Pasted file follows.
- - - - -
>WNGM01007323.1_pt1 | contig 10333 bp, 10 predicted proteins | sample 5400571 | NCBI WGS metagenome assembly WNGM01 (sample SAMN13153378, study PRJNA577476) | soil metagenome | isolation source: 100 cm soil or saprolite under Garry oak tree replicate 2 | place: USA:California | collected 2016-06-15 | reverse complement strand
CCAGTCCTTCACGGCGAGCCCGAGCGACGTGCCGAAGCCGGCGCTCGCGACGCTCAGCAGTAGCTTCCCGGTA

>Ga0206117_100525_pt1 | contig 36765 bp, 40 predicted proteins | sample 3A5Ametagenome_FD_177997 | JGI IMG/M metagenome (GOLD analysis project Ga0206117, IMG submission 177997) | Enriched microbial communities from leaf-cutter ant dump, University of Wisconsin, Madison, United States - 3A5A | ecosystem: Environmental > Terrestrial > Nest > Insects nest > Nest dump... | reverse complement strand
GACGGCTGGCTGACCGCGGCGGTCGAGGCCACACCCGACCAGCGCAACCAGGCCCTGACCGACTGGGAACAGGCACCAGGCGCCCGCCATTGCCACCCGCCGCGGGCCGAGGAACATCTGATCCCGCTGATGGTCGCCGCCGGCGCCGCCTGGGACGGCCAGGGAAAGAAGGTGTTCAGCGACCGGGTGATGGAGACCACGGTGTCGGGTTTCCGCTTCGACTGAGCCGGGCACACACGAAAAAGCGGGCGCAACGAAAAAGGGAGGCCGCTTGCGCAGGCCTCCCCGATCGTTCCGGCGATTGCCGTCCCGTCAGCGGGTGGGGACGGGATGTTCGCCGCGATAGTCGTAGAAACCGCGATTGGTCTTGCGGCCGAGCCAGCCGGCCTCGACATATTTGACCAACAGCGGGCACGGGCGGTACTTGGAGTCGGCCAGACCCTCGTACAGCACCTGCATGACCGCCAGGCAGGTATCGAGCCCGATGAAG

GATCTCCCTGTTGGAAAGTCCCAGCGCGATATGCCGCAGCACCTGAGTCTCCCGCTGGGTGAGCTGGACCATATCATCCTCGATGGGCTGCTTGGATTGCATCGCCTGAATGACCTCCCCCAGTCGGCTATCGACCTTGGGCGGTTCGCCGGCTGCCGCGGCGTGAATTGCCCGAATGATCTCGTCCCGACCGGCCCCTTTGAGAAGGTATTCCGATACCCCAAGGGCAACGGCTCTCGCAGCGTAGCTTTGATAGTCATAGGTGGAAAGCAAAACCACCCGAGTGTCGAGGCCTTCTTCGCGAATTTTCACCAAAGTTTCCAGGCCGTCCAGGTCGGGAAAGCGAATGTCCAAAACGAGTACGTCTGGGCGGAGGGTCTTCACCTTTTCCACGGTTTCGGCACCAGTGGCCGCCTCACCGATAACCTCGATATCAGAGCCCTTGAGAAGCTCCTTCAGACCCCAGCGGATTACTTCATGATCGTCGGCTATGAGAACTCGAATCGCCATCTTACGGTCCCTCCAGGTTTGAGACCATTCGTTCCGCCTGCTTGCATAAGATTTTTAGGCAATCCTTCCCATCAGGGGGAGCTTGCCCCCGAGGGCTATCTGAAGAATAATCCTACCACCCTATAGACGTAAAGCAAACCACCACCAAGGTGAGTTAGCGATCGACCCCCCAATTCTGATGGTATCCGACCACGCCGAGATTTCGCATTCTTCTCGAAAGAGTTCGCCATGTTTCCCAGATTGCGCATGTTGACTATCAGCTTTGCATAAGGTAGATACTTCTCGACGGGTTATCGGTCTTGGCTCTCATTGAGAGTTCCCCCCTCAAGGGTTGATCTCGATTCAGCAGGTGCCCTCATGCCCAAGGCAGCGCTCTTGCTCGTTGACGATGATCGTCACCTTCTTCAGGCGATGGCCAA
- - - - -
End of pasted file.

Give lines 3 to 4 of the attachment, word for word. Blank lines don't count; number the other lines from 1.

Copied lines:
>Ga0206117_100525_pt1 | contig 36765 bp, 40 predicted proteins | sample 3A5Ametagenome_FD_177997 | JGI IMG/M metagenome (GOLD analysis project Ga0206117, IMG submission 177997) | Enriched microbial communities from leaf-cutter ant dump, University of Wisconsin, Madison, United States - 3A5A | ecosystem: Environmental > Terrestrial > Nest > Insects nest > Nest dump... | reverse complement strand
GACGGCTGGCTGACCGCGGCGGTCGAGGCCACACCCGACCAGCGCAACCAGGCCCTGACCGACTGGGAACAGGCACCAGGCGCCCGCCATTGCCACCCGCCGCGGGCCGAGGAACATCTGATCCCGCTGATGGTCGCCGCCGGCGCCGCCTGGGACGGCCAGGGAAAGAAGGTGTTCAGCGACCGGGTGATGGAGACCACGGTGTCGGGTTTCCGCTTCGACTGAGCCGGGCACACACGAAAAAGCGGGCGCAACGAAAAAGGGAGGCCGCTTGCGCAGGCCTCCCCGATCGTTCCGGCGATTGCCGTCCCGTCAGCGGGTGGGGACGGGATGTTCGCCGCGATAGTCGTAGAAACCGCGATTGGTCTTGCGGCCGAGCCAGCCGGCCTCGACATATTTGACCAACAGCGGGCACGGGCGGTACTTGGAGTCGGCCAGACCCTCGTACAGCACCTGCATGACCGCCAGGCAGGTATCGAGCCCGATGAAG